In the early part of my search for housing, I was able to discover a housing grant program that was somewhat unique to Arlington and offered a pathway for housing affordability for the Zacari family. As some may know the main federal affordable housing assistance today is the “Section 8 Housing Choice Voucher program,” administered by local housing authorities, whereby eligible families (incomes below 50% of the area median income) pay 30% of their income for rent and utilities, and the feds pay the difference between that and the contract rent of the unit provided that it does not exceed local market rents. While the program is not perfect, it works pretty well. The only problem is that there is only enough funding to help about a quarter of the families who are eligible, and the waiting lists tend to be very long. This is the case in Arlington. There are also older buildings which provide project-based, “deep subsidy,“ Section 8 assistance to eligible families and seniors, and this was the program which allowed me to get my start in the production of affordable housing. This program, however, had a short-lived life due to the high costs involved—from 1974-1984– and long wait lists are usually associated with these properties. Though few new public housing properties have been built since the mid 1970s, public housing still remains an option though units tend to be in poor condition and in less desirable neighborhoods. Because the wait list for public housing was so long in DC, several years ago the DC Public Housing Authority stopped taking new applicants. The other affordable housing program that provides new units at discounted rates is called the “Low Income Housing Tax Credit program,” which for the last few decades has produced over 100,000 new units a year nation-wide. The big difference is that instead of providing “deep subsidies” like the Section 8 program, it skews rents at income levels to make them affordable by households at 30-60% of area median incomes. The wait lists for these properties are also long. In my initial search for the Zacari family I did not try to rent a unit for them in one of those affordable housing properties since the family had  no place to live when they arrived and were desperate.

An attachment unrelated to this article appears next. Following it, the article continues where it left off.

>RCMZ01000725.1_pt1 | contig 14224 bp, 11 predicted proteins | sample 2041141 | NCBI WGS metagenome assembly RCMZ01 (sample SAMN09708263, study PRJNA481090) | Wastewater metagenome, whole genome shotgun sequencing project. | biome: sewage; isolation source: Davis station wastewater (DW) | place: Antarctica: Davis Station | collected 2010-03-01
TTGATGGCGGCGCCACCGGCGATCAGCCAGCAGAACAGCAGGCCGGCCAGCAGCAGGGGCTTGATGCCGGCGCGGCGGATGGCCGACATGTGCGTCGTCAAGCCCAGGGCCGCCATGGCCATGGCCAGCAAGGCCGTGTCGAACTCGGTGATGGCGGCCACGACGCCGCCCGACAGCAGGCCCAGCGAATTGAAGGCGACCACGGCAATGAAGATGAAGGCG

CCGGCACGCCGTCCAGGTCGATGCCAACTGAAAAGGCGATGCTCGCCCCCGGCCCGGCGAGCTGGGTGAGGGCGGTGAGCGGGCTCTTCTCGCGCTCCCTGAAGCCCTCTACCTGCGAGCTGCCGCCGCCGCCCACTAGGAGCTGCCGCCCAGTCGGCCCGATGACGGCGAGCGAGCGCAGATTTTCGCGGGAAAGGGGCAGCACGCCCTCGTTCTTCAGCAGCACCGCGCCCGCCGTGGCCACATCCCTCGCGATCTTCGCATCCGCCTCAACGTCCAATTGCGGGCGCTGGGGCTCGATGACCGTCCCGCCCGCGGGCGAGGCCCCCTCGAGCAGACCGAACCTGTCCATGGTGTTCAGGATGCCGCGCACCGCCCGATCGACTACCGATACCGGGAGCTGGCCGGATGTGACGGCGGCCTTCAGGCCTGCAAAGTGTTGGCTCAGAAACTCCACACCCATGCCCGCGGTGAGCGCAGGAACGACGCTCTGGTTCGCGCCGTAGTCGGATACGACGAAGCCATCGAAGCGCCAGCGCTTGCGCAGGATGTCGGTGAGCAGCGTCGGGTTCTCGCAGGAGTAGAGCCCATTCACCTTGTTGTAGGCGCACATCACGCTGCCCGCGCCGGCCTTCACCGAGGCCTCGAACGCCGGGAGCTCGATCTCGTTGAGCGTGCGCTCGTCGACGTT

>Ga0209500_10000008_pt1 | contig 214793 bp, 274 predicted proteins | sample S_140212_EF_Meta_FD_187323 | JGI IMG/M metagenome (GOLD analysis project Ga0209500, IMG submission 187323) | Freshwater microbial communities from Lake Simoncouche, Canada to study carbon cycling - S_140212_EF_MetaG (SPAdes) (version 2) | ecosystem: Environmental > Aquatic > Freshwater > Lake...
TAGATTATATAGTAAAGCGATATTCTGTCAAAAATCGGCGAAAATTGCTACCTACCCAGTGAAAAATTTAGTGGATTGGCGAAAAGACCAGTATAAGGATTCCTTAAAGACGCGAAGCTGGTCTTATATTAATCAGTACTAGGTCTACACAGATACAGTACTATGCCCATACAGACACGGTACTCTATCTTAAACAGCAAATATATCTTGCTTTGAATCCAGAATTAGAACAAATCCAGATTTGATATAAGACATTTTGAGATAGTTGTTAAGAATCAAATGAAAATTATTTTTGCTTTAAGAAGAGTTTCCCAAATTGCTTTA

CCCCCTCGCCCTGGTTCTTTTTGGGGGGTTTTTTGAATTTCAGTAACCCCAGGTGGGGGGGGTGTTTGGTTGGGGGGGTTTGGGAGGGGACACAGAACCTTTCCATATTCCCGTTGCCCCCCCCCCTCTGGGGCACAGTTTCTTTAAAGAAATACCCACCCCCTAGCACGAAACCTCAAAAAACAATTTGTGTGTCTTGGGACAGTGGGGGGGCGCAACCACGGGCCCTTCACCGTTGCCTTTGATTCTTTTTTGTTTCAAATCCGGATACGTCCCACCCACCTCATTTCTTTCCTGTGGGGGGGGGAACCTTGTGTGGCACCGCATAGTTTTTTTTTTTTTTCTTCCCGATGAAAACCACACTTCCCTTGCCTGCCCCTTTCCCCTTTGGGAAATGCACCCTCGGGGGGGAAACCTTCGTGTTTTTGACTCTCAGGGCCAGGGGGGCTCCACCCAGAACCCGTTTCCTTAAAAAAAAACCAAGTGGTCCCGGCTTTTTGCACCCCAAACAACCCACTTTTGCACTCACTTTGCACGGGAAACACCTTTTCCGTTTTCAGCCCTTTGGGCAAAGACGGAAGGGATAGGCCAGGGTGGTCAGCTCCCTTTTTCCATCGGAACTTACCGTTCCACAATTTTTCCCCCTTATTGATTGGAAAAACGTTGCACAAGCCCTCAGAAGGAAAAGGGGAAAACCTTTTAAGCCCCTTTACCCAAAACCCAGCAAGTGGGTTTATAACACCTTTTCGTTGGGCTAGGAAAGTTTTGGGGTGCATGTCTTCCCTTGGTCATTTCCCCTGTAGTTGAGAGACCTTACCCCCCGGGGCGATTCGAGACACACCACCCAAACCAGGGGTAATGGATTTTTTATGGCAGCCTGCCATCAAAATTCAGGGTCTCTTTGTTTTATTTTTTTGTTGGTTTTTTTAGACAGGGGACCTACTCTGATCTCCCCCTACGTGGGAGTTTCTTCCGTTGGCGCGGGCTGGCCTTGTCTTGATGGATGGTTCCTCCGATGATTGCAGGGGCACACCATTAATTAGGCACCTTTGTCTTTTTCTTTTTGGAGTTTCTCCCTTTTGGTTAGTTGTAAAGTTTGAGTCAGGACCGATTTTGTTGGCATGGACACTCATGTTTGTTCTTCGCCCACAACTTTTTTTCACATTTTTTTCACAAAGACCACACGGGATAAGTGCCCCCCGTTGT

This is why I was intrigued by the Arlington County program. It was a local lookalike of the Housing Choice Voucher program except that the initiative required the applicant to have a 40-hour week job paying no less  than the minimum wage. If there were two or more adults, all working-age adults would be required to have full time jobs with the exception of families with small children. In other words, it was a Housing Choice Voucher program for working families. Neat idea, I thought. Arlington has long prided itself as a bastion of progressive thought and action. Good for them! It would be the perfect solution for the Zacari family. The grantor would consider the income of the family and obligate the county to pay the difference between what the landlord required as income (3 times rent or over $72,000/year) and their annual income of about $32,000. In their case it would amount to a subsidy of around $1,000/month. Hurrah! Problem solved.